From Toby Keith, Nonpartisan Country

By Joe Heim
Washington Post Staff Writer
Tuesday, June 12, 2007

Five years after his bellicose "Courtesy of the Red, White and Blue (the Angry American)" on which he offered to "stick a boot in their [butt], it's the American way," Toby Keith is crooning "Love Me If You Can," a political song that considerably ratchets down the confrontational rhetoric with which the Oklahoma country star is often associated.

The quiet, deliberate song, the second on his standout new album, "Big Dog Daddy," takes on his critics in a way that seems to search for common ground, even among those with fundamentally different views.

"And before all debating turns to angry words or hate, sometimes we should just agree to disagree," Keith sings before concluding the track, almost forlornly, "Hate me if you want to. Love me if you can."

Will his haters learn to love him? Or at least like him? Give him a hug? It matters little. Whatever your politics or worldview, it's hard to argue that Keith doesn't possess the finest voice among his country music contemporaries. He also knows a good hook when he hears one, and the 11 songs on this release are peppered with clever choruses, devilish double-entendres and heavy doses of twang.

Keith wrote or co-wrote almost all of the songs, produced the album and released it on his own label. So it is very much his project, reflecting his wide range of tastes, from such Southern-fried rockers as "Hit It" to the Chuck Berryesque title track. And a cover of Fred Eaglesmith's "White Rose," about a long-shuttered gas station, owes much -- at least in terms of melody and sensibility -- to narrative folk singing (think Steve Goodman's "City of New Orleans.")

Those looking for writing that reveals Keith's ornery streak, though, will have to look elsewhere -- his Web site, for instance. There he makes it clear that he's annoyed with how he's been portrayed by other celebrities and how he feels his political views have been misrepresented. He even calls out actor Sean Penn for suggesting that Keith bears some responsibility (along with Sean Hannity and Bill O'Reilly) for the war in Iraq.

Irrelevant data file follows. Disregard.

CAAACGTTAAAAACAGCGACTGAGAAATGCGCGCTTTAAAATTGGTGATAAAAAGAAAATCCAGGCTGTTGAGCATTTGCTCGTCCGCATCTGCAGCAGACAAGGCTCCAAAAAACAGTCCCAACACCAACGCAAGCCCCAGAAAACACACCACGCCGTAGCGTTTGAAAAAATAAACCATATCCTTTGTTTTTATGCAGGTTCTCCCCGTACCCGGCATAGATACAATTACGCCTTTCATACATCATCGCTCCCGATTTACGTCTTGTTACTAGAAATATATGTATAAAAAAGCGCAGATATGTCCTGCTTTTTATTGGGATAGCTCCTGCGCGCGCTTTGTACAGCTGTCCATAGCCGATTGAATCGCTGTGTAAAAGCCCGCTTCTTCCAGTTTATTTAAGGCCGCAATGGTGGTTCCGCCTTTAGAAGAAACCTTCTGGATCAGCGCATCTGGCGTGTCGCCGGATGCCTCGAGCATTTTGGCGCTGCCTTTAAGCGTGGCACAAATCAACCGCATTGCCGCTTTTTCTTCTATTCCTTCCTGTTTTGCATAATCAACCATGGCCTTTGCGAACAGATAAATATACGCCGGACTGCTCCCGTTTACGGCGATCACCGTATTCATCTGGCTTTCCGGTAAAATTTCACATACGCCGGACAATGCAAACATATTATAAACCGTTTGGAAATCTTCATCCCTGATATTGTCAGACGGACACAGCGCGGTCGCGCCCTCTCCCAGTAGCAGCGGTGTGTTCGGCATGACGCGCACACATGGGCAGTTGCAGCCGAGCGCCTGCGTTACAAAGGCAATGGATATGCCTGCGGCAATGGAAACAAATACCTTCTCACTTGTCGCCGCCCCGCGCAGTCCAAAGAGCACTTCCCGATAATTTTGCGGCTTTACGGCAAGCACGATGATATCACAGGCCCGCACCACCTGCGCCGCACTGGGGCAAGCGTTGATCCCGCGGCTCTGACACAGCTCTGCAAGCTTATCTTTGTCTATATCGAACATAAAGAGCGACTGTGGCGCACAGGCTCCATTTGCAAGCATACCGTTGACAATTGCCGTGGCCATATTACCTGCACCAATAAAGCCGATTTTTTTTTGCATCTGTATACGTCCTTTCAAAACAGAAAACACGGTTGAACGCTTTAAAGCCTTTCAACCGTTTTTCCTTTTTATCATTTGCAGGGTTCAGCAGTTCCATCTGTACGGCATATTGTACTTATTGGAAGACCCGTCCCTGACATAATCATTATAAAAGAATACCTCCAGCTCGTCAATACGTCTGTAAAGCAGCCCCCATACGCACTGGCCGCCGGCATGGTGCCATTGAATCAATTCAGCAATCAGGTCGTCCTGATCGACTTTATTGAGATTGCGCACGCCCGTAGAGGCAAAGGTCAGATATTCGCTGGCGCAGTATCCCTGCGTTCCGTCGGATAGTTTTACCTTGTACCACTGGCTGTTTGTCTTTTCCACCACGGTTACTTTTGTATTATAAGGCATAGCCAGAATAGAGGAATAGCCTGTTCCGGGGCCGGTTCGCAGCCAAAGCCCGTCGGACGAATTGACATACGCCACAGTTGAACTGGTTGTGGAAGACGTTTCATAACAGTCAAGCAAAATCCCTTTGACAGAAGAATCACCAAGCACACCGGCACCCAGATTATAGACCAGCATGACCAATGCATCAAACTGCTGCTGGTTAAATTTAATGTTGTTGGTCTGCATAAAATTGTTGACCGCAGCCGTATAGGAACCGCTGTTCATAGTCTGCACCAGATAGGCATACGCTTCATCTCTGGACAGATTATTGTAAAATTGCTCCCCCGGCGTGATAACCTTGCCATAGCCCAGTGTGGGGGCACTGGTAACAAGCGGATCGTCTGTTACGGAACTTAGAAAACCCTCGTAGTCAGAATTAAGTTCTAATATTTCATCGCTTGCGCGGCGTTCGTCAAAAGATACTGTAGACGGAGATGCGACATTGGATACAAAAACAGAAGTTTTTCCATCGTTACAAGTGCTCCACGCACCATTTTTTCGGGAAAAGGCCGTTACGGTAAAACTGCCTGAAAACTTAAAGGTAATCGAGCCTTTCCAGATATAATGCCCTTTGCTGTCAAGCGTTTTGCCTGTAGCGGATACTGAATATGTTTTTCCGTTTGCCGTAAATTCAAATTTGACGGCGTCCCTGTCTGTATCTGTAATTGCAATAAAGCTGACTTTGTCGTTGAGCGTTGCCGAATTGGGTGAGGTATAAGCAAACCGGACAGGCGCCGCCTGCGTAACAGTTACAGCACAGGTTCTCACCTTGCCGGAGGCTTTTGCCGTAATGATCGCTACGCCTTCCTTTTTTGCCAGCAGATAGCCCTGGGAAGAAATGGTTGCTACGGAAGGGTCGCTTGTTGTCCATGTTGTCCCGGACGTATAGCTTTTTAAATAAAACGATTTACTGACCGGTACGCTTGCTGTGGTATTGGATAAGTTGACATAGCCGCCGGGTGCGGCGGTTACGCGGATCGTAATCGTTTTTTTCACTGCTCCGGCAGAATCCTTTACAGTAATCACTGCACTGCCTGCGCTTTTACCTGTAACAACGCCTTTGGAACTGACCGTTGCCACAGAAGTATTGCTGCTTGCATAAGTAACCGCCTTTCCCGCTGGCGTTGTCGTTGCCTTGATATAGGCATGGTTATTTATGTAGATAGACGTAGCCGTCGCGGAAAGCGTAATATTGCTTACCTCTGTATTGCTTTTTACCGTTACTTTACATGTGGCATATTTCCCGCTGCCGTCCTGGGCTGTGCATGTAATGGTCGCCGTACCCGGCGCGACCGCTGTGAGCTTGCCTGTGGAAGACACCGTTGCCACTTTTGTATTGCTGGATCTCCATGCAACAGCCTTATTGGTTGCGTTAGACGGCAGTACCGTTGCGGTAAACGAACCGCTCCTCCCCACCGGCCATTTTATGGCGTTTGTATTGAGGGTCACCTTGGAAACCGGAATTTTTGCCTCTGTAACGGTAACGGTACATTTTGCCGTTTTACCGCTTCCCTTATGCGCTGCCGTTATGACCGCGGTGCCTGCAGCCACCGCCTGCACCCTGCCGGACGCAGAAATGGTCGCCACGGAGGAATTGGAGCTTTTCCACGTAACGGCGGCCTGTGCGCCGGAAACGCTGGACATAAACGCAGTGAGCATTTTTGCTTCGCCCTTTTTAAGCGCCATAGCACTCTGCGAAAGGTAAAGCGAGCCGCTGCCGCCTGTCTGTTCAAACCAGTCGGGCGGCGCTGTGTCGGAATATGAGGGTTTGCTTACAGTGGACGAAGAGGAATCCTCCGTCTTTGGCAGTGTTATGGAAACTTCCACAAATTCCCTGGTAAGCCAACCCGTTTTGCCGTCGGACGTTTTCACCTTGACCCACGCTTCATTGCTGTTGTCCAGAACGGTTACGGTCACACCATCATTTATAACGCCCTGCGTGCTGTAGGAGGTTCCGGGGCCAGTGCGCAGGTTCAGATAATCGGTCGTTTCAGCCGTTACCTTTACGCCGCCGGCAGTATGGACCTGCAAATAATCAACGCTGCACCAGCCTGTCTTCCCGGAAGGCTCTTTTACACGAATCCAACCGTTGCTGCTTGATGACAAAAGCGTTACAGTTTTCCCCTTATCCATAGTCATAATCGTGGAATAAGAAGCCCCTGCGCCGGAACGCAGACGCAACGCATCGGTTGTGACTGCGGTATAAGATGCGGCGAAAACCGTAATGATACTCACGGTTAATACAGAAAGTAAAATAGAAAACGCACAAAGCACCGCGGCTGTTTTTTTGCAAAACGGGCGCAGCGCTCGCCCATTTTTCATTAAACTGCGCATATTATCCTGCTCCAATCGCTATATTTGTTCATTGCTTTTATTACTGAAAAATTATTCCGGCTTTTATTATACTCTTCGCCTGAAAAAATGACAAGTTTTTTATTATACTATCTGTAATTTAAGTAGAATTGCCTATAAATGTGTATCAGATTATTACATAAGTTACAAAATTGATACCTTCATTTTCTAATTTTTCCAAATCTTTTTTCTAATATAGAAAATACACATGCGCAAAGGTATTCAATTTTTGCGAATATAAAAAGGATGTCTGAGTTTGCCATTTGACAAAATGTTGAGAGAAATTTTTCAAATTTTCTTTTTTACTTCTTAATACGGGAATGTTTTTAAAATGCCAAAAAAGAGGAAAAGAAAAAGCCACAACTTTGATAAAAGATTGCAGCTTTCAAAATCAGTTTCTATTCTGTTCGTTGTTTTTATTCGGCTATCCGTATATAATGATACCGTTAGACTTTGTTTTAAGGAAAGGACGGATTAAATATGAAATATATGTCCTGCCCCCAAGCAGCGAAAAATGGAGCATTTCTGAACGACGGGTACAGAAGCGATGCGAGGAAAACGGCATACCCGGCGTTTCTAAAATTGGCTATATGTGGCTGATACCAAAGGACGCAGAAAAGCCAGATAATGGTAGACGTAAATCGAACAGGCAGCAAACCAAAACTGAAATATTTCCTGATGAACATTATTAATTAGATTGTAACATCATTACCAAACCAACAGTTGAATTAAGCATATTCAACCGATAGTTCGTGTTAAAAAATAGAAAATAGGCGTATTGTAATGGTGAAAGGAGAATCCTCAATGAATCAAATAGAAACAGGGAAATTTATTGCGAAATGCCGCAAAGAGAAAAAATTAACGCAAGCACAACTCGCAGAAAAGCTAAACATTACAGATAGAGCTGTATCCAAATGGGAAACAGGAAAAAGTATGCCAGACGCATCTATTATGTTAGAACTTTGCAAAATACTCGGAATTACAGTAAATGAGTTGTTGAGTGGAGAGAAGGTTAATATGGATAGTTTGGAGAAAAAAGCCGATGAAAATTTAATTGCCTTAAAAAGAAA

"Now the difference between me and Sean Penn is that I've talked to 50 generals," Keith writes. "I doubt he's even talked to one. I didn't support the war in Iraq and still don't, but I'm sure I know more about it than he does."

So the squabbles haven't died out, but on this new album Keith plays down politics and plays up classic country. He covers his honky-tonk bases with "Get My Drink On," a rollicking high-speed shuffle about boozing it up to forget a woman who has left home because "I didn't treat her right." There's also the amusing "High Maintenance Woman," on which he sings, "I ain't hooked it up yet, but I'm trying hard as I can / It's just a high maintenance woman don't want no maintenance man."

The best track, though, might be "Wouldn't Wanna Be Ya," a song that upends the notion of a one-night-stand and resolves it in clever, heartwarming fashion. Hate him if you want to. But there's a lot about Toby Keith's latest CD to love.

Toby Keith is scheduled to perform at Nissan Pavilion on July 14.

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